Washington Editor

WASHINGTON - A government research council believes the United States Department of Agriculture should consider requiring developers of genetically engineered organisms to practice "bioconfinement" methods such as induced sterility to prevent transgenic animals and plants from entering the environment and adversely affecting their counterparts or others.

The recommendation is part of the National Acad-emies of Science's (NAS) report, "Biological Confinement of Genetically Engineered Organisms," which was commissioned by the USDA.

At issue here is the regulation of a number of genetically engineered organisms that weren't in existence when the federal government's original 1986 "Coordinated Framework" for regulation of biotechnology was enacted, the NAS said.

Ecological studies have shown that some genetically engineered organisms are viable in natural ecosystems and can breed with wild relatives. The most publicized environmental danger is that powerful weeds could be created if transgenic crops, engineered to tolerate herbicides or to resist diseases and pests, end up passing those traits to weed-like flora. Plants also can be engineered with traits that allow them to grow faster, reproduce more and live in new types of habitats.

An additional risk, the NAS said, is that transgenic fish or shellfish could escape and mate with their wild counterparts or out-compete them for food. And still another concern is that plants and animals engineered to produce pharmaceuticals could, if accidentally consumed, harm humans or other species.

The NAS suggested that confinement for certain new organisms might become one of the requirements for approval.

The Biotechnology Industry Organization (BIO) said the "forward-looking" report acknowledges the need for flexibility in the regulatory framework.

BIO believes all regulations should be science based, should be focused on only the properties of the transferred gene and not where it is derived, and that the level of regulation should be comparable to the level of risk.

Copies of the report will be available later this year from the National Academies of Science's press office. Additional information can be obtained on the website at www.nationalacademies.org.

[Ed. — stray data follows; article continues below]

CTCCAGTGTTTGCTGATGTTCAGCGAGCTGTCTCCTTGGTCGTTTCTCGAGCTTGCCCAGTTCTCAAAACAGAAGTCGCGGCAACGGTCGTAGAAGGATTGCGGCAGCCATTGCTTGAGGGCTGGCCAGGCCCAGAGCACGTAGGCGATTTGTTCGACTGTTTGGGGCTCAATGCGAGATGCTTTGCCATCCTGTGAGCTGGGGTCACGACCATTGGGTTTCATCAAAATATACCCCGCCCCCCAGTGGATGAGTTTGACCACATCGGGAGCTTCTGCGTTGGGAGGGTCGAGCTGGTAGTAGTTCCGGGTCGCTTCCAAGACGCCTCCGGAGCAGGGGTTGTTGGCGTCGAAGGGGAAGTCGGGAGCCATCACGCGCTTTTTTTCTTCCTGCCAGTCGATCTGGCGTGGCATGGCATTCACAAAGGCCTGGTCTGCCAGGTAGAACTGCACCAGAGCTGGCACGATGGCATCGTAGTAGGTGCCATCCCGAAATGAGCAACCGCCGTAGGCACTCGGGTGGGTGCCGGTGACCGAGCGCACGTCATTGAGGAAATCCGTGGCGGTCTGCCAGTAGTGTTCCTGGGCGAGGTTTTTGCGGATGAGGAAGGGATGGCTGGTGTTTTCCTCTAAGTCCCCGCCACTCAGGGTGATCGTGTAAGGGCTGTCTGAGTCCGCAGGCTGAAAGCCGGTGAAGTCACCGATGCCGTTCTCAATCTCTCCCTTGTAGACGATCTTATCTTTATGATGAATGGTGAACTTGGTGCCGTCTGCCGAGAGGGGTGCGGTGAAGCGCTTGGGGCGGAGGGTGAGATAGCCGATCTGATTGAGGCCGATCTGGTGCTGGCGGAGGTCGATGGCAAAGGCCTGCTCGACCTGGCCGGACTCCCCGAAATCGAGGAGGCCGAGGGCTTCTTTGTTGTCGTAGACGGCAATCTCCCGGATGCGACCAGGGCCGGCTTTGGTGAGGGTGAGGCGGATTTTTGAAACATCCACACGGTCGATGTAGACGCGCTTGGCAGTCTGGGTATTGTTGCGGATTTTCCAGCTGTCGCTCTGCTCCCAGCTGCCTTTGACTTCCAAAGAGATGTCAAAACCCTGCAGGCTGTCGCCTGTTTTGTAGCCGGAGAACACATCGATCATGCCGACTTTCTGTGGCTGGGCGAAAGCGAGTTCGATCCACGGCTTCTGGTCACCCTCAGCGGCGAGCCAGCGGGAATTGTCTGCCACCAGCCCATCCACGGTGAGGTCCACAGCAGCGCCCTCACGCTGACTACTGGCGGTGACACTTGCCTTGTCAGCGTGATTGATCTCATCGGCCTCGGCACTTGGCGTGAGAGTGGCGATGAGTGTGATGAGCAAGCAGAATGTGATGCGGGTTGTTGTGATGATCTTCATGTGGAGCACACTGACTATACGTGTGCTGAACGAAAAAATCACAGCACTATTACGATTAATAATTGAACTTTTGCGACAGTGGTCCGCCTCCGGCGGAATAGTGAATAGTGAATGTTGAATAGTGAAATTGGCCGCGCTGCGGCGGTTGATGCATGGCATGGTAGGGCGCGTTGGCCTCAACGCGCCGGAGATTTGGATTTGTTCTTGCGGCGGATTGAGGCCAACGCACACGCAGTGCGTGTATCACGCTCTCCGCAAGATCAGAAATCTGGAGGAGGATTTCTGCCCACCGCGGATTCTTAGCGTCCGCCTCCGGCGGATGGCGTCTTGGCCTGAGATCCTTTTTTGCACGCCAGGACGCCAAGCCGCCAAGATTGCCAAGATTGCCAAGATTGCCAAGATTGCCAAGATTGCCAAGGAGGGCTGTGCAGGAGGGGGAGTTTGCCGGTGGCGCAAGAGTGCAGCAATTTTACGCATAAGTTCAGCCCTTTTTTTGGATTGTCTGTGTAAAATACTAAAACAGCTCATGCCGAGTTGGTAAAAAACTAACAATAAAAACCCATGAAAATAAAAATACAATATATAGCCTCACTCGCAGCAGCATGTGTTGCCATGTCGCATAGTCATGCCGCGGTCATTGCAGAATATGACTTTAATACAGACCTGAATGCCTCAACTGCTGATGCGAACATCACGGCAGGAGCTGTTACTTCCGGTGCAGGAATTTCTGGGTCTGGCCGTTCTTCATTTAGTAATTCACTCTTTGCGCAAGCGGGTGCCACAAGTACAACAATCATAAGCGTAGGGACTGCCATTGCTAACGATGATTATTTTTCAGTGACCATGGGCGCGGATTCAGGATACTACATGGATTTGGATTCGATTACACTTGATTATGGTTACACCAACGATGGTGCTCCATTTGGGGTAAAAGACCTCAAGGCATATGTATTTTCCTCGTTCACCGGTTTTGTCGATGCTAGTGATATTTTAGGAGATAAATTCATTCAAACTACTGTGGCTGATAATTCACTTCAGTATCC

The USDA is accepting comments on its proposal to update and strengthen its biotechnology regulation for the importation, interstate movement and environmental release of certain genetically engineered organisms.

Comments should be sent to Docket No. 03-031-2, Regulatory Analysis and Development, PPD, APHIS, Station 3C71, 4700 River Road, Unit 118, Riverdale, Md., 20737-1238.

Legislative Issues: Human Organisms, Orphan Drugs

Lawmakers reconvened Tuesday for the second session of the 108th Congress with a pile of work on their desks.

Among the first bills to come up for vote in the Senate was the $328 billion spending bill, which passed in a 68-28 vote Thursday. The legislation has already passed in the House, so now it's on its way to President Bush's desk.

It includes a provision that prevents the U.S. Patent and Trademark office from issuing patents on "human organisms." (See BioWorld Today, Dec. 22, 2003.)

While a few concerns have been raised about the interpretation or definition of human organisms, Michael Werner, BIO's chief of policy, told BioWorld Today he believes the provision is meant to reaffirm current USPTO policy, which prohibits the patenting of a human. Because the provision is part of the spending bill, it will have to be voted on annually.

Meanwhile, BIO forwarded President Bush a package of legislative priorities that addresses topics such as Medicare, the reimportation of prescription drugs from foreign countries and genetic discrimination.

But another, less publicized issue in the package takes up the orphan drug tax credit, which was enacted in 1983 to encourage companies to develop therapies for rare diseases or conditions that affect 200,000 people or less. The credit applies to 50 percent of qualified clinical trial expenses incurred with respect to designated orphan drugs, BIO said.

Unfortunately, BIO said, the tax only applies to expenses incurred after the FDA designates a product as an orphan. Because of this, BIO believes many companies wait until they receive orphan status before initiating certain trials, which ultimately delays a drug's entry to market. Legislation introduced in the House last year called "The Tax Relief, Simplification, and Equity Act of 2003" would correct that problem.

FDA Warns Companies To Stop Illegal Imports

The FDA issued a warning letter to three Temple, Texas-based companies notifying them that it considers their drug import programs illegal.

Companies receiving a letter were Expedite-Rx, SPC Global Technologies Ltd. and Employer Health Options Inc.

A prepared statement from the FDA said the letters accuse the companies of "facilitating illegal imports of prescription drugs from Canada and misleading the public about the safety of the products."

The companies help clients buy prescription drugs. FDA policy permits individuals to import nonapproved drugs that are unavailable in the U.S., if those drugs are not commercialized to Americans.

Furthermore, Medicare reform contains a provision allowing reimportation of FDA-approved drugs from Canada if Tommy Thompson, secretary of Health and Human Services, certifies that it is safe, which he has not done.

The FDA believes foreign versions of FDA-approved drugs generally are not up to U.S. standards.

Expedite-Rx, SPC Global Technologies and Employer Health Options have 15 days to inform the FDA about specific steps they will take to bring their operations in compliance U.S. law, the agency said.